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Name File Type Size Last Modified
stereotypeswomenscareer.do text/x-stata-syntax 53 KB 02/22/2021 06:15:PM
stereotypeswomenscareer.dta application/x-stata 179.2 KB 01/29/2014 10:52:AM
stereotypeswomenscareer.xls application/vnd.ms-excel 858 KB 12/23/2013 04:22:AM

Project Citation: 

Reuben, Ernesto, Sapienza, Paola, and Zingales, Luigi. Replication data for: How Stereotypes Impair Women’s Careers in Science. Ann Arbor, MI: Inter-university Consortium for Political and Social Research [distributor], 2021-02-22. https://doi.org/10.3886/E133061V1

Project Description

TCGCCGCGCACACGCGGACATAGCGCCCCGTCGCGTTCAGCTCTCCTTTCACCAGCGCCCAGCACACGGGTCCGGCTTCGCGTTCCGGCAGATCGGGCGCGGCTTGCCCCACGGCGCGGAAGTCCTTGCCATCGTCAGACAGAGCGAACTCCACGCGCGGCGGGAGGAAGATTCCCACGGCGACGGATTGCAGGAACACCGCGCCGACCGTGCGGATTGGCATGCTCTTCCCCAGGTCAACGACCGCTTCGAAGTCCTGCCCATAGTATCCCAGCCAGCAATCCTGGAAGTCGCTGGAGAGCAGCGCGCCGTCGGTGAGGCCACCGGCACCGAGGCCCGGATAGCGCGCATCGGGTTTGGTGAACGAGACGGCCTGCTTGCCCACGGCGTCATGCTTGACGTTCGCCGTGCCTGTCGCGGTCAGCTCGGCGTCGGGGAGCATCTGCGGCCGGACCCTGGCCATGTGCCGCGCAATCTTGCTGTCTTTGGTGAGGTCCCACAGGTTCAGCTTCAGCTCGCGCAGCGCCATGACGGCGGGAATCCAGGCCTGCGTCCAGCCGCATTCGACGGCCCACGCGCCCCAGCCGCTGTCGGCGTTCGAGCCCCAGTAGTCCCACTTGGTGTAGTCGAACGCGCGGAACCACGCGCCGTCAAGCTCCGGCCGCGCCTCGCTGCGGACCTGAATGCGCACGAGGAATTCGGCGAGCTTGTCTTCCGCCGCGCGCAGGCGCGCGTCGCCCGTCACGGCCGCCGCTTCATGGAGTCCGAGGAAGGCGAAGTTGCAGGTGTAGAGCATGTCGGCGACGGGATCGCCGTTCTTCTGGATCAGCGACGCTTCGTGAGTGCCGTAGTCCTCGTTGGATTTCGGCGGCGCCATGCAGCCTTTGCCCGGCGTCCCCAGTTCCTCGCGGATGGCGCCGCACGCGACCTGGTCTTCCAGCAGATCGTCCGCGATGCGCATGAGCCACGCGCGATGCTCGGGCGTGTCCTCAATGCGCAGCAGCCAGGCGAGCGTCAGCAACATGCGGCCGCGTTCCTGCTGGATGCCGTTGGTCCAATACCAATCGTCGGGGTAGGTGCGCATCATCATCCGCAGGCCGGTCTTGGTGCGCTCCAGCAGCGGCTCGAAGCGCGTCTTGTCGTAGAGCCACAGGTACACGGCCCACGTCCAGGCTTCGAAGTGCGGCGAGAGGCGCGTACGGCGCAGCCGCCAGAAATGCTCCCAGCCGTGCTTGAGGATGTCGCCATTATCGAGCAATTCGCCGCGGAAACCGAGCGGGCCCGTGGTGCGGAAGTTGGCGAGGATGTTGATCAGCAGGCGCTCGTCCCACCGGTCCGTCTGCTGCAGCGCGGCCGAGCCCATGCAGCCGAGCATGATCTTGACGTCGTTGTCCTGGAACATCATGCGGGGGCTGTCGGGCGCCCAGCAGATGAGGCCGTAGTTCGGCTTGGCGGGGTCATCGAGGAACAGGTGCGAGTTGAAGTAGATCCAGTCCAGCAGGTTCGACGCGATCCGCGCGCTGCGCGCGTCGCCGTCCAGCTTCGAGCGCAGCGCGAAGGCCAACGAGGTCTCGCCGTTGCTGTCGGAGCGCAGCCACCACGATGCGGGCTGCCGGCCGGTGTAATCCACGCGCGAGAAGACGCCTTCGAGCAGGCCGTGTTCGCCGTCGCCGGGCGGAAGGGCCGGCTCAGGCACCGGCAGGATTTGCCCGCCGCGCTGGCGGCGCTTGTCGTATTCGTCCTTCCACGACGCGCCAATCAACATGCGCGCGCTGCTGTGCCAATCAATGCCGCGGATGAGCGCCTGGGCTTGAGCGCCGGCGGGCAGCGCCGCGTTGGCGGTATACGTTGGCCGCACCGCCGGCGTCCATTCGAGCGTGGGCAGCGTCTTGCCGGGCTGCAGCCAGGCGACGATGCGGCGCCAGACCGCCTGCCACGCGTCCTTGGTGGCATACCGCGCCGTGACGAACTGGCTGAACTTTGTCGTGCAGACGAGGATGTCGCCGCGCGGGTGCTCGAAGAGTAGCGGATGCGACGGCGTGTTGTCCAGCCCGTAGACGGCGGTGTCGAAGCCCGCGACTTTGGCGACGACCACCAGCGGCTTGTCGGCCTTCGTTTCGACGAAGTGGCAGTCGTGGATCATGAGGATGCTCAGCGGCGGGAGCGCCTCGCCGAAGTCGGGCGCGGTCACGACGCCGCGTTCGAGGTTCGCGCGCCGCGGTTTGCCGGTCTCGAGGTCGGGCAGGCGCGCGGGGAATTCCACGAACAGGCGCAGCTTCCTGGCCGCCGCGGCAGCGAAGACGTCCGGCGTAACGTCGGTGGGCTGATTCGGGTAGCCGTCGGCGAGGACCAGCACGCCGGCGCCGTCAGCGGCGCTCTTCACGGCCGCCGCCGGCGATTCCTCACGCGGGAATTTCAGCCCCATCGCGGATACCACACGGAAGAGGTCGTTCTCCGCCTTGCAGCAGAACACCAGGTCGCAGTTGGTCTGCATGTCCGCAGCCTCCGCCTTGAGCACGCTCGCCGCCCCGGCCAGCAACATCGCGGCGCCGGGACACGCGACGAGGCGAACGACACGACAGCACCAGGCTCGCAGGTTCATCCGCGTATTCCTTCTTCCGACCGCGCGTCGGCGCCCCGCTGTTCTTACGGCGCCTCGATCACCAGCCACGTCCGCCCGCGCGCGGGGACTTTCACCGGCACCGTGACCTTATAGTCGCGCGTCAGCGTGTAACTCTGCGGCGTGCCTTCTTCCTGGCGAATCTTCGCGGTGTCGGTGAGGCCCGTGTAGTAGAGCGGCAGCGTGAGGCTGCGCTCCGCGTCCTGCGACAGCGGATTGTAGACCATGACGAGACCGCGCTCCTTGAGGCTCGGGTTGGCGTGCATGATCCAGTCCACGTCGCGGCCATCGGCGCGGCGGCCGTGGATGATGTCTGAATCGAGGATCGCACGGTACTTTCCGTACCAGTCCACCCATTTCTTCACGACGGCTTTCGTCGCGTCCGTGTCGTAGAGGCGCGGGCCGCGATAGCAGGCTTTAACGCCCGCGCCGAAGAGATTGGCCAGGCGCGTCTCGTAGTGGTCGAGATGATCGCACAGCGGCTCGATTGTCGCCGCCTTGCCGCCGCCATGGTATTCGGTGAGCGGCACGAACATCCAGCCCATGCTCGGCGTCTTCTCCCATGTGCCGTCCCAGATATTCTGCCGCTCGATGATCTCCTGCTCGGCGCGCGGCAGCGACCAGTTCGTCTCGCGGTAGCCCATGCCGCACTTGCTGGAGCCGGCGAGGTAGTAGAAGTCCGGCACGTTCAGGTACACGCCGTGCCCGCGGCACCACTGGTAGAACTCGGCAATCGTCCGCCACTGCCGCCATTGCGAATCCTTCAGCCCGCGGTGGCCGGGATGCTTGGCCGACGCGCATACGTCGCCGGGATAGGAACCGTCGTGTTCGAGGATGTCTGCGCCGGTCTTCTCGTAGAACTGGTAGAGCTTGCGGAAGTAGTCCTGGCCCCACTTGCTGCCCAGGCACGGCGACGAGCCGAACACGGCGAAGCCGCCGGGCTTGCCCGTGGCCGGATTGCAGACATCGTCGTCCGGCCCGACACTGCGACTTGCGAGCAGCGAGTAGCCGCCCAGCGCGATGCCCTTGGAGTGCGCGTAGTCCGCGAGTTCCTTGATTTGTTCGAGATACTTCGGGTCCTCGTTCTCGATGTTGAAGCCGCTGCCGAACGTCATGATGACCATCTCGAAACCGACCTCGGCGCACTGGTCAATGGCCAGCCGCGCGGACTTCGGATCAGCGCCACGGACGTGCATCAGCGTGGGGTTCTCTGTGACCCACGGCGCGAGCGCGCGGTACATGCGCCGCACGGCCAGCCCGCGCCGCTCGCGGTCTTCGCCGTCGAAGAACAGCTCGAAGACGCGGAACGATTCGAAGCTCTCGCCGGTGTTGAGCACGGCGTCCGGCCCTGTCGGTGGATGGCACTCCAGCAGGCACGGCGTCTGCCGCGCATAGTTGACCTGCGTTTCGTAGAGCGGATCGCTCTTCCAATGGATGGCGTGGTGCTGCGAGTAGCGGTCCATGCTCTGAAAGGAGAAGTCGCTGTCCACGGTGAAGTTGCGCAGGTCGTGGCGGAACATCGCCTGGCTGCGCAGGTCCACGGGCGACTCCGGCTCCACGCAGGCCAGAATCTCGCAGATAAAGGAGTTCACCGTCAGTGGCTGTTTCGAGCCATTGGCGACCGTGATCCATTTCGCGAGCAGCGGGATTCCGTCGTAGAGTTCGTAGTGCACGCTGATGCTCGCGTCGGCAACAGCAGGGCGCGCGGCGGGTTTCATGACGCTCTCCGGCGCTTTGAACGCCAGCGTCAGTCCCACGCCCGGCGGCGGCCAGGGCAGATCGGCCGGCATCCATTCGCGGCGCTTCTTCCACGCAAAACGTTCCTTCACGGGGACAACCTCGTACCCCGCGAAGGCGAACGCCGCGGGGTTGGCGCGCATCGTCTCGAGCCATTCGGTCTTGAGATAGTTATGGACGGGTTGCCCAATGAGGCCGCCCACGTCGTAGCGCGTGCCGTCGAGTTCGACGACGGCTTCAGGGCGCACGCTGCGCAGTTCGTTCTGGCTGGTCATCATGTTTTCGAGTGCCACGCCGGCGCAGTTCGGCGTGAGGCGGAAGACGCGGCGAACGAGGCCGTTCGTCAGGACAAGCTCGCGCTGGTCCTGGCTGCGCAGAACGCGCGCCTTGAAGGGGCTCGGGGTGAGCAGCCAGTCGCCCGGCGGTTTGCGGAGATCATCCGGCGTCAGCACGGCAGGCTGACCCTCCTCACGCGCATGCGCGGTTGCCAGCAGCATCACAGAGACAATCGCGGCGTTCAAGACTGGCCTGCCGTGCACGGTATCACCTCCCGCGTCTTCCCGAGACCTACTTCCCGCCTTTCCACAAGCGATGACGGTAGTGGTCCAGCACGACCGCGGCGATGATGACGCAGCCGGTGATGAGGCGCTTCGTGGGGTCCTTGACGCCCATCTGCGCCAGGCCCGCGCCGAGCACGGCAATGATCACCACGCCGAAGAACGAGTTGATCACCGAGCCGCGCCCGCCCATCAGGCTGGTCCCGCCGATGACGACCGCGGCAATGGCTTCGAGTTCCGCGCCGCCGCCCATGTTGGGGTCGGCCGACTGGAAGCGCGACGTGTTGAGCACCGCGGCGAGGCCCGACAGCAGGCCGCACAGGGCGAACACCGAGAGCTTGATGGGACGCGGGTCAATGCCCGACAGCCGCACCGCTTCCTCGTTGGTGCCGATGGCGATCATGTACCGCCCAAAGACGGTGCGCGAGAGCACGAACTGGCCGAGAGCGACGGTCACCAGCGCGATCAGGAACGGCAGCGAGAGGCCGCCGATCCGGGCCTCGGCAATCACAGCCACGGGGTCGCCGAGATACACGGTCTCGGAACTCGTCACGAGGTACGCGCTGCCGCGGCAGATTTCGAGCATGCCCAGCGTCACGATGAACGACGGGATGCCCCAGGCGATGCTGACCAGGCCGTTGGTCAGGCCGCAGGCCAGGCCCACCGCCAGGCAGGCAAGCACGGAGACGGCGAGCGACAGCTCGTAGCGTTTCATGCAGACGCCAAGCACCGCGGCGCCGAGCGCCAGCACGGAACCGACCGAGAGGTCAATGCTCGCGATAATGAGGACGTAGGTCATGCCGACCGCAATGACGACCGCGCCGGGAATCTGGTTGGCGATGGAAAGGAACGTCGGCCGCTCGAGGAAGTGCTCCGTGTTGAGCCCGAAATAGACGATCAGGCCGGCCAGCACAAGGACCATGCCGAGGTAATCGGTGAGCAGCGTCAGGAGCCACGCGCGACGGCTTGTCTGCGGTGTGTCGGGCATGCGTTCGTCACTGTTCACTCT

Summary:  View help for Summary Women outnumber men in undergraduate enrollments, but they are much less likely than men to major in mathematics or science or to choose a profession in these fields. This outcome often is attributed to the effects of negative sex-based stereotypes. We studied the effect of such stereotypes in an experimental market, where subjects were hired to perform an arithmetic task that, on average, both genders perform equally well. We find that without any information other than a candidate's appearance (which makes sex clear), both male and female subjects are twice more likely to hire a man than a woman. The discrimination survives if performance on the arithmetic task is self-reported, because men tend to boast about their performance, whereas women generally underreport it. The discrimination is reduced, but not eliminated, by providing full information about previous performance on the task. By using the Implicit Association Test, we show that implicit stereotypes are responsible for the initial average bias in sex-related beliefs and for a bias in updating expectations when performance information is self-reported. That is, employers biased against women are less likely to take into account the fact that men, on average, boast more than women about their future performance, leading to suboptimal hiring choices that remain biased in favor of men.



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